Salt maker Francois Durand harvests sea salt from a salt pan in Le Pouliguen, France
French salt maker Francois Durand harvests sea salt from a salt pan in Le Pouliguen, west France, August 5, 2022. The country’s record heatwave has seen salt yields nearly double this season as sunlight and light winds have driven the evaporation of seawater that’s let into the pans at high tides.

Through blistering heatwaves and drought that have parched the French countryside in recent weeks, one group has emerged a reluctant winner: salt farmers in the northwestern region of Guerande.

Guerande's snow-white Fleur de Sel ('flower of salt'), which crystallizes on the water's surface, is one of the finer salts on world markets, retailing in the United States at over $100 a kilogram.

As temperatures climbed in recent months and almost inexistent rainfall turbo-charged salt water evaporation in the region, production has soared.

"We're heading towards record production," said producer Francois Durand, who has worked on the salt marshes for more than 20 years.

Sea salt production over the last 10 years had averaged around 1.3 tonnes per salt pan but this year the yield was nearly double at 2.5 tonnes, he said.

He acknowledged that makes him one of the few short-term winners of climate change whilst parts of the country deal with wildfires and water shortages.

"You could say that, yes. Unfortunately," he continued. "It's clear it's good for us."

In a region better known for its variable Atlantic weather, more than 40 days of uninterrupted sunshine and light winds has meant scant rest for those who work the salt flats, said worker Audrey Loyer.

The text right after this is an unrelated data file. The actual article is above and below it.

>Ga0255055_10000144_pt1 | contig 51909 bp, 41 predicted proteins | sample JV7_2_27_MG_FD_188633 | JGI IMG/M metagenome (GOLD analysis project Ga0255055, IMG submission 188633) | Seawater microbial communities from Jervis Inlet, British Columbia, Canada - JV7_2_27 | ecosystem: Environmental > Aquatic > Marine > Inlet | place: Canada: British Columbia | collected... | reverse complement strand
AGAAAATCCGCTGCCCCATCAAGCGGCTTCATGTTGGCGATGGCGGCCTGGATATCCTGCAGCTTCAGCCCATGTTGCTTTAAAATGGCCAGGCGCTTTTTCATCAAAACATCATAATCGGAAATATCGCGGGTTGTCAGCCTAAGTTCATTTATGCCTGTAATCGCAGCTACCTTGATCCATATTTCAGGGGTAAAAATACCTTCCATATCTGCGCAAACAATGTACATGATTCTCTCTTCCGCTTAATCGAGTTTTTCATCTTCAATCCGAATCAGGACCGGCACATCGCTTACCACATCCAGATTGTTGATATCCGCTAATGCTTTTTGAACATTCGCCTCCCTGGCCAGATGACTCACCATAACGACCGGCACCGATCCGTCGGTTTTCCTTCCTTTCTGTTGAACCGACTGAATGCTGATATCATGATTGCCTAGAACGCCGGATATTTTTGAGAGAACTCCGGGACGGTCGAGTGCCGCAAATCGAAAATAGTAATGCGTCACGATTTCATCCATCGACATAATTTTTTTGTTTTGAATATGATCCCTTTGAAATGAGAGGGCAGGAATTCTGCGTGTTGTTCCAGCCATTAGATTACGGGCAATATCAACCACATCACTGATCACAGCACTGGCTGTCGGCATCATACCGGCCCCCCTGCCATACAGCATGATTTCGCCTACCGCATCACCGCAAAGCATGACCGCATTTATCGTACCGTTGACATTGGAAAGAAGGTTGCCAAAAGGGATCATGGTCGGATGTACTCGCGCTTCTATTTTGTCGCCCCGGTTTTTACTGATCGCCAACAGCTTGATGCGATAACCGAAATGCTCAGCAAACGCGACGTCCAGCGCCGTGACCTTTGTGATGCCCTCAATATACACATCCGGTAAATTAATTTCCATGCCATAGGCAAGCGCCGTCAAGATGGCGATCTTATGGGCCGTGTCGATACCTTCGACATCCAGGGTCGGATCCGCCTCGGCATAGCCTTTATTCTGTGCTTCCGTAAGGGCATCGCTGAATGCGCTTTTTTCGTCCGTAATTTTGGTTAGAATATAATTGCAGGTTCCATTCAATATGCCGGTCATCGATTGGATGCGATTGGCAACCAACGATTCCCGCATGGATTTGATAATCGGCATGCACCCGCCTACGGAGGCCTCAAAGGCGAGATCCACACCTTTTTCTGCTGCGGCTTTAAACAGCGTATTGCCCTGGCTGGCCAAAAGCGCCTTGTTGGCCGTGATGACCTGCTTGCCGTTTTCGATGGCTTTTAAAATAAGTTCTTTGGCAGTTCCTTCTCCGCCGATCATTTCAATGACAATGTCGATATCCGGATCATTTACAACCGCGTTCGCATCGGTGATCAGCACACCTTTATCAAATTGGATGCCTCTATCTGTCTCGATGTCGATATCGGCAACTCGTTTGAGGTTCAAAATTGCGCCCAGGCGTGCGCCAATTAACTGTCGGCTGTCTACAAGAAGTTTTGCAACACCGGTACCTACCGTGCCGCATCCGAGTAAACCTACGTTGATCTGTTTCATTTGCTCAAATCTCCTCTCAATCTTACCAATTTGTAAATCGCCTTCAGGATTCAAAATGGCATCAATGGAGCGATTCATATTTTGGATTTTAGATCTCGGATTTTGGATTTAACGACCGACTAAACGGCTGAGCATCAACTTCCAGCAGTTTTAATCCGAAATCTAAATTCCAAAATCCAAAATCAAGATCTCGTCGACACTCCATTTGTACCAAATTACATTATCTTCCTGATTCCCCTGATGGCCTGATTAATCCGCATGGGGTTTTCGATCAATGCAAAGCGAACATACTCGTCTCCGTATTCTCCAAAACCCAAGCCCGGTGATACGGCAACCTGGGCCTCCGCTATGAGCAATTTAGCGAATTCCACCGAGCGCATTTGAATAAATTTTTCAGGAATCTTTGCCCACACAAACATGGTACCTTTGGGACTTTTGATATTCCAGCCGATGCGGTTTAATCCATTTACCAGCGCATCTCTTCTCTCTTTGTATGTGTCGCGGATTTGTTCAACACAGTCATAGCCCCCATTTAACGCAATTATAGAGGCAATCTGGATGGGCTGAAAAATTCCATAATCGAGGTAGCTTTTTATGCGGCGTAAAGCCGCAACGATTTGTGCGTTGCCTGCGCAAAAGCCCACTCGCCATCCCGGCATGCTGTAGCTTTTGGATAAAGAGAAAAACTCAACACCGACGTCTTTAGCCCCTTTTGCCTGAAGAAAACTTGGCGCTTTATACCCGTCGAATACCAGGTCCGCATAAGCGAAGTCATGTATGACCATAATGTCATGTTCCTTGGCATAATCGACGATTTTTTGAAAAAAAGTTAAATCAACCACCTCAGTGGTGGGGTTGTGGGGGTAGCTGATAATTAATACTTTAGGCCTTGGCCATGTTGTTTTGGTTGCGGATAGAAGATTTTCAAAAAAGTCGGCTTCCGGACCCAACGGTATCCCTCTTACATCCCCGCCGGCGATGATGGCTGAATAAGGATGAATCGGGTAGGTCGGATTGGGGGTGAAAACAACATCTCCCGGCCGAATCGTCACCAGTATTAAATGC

It is back-breaking labour: Under the baking sun, the workers wheel barrows along the narrow mud walls that separate each pan, scraping the sea salt from the bottom of the flats using methods and tools that have barely changed in more than four centuries. No machinery is allowed in the harvesting process.

"The workers are tired," said Mathilde Bergier, a salt producer who runs a local shop. "There hasn't been enough rain on the flats to justify a break."

Bergier also worries that the intensive pace made necessary by this summer's endless sun is unsustainable, concerned that the fragile mud structures in which the seawater evaporates might not survive such rigorous work year after year.

When the sun finally sets on this year's record-breaking season, the region's salt producers may wonder what to do with all the salt if uninterrupted hot weather becomes the norm. Several farmers told Reuters they now had reserves to cover the next couple of years.

"Some have already stopped working this season," Bergier said.